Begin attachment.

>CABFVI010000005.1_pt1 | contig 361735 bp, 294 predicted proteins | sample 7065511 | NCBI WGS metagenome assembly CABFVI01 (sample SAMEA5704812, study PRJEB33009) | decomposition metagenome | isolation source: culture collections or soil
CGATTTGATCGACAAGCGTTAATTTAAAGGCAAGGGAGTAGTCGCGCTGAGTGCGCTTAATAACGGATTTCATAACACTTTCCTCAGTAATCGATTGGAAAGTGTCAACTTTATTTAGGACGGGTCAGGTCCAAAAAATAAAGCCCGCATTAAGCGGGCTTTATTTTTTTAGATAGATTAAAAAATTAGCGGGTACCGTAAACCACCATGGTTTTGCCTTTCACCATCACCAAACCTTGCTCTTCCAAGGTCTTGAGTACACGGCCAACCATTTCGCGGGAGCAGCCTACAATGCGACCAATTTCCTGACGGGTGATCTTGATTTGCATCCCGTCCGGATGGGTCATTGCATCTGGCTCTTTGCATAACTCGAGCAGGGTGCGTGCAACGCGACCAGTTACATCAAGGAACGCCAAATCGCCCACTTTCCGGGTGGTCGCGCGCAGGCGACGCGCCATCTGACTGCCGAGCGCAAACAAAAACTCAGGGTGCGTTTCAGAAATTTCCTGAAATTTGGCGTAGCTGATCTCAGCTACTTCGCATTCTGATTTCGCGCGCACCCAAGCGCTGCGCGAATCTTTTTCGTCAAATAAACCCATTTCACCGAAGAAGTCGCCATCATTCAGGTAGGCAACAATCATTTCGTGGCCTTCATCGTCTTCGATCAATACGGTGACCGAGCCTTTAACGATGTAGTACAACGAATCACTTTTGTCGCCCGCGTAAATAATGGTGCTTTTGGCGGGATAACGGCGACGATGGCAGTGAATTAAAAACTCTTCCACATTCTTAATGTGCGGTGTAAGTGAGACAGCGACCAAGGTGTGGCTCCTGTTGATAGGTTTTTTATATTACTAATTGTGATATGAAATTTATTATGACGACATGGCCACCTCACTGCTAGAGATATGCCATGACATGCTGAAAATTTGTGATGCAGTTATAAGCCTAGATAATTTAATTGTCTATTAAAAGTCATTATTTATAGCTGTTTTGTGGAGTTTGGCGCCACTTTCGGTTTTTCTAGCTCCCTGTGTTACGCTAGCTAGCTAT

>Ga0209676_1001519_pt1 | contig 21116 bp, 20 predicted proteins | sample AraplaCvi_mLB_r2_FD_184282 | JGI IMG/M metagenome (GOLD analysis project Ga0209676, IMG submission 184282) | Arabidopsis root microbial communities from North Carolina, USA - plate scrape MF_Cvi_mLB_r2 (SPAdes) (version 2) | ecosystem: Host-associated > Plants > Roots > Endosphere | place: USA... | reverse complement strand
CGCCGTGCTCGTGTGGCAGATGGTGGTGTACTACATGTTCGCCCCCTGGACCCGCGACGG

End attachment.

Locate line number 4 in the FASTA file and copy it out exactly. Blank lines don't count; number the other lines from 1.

CGCCGTGCTCGTGTGGCAGATGGTGGTGTACTACATGTTCGCCCCCTGGACCCGCGACGG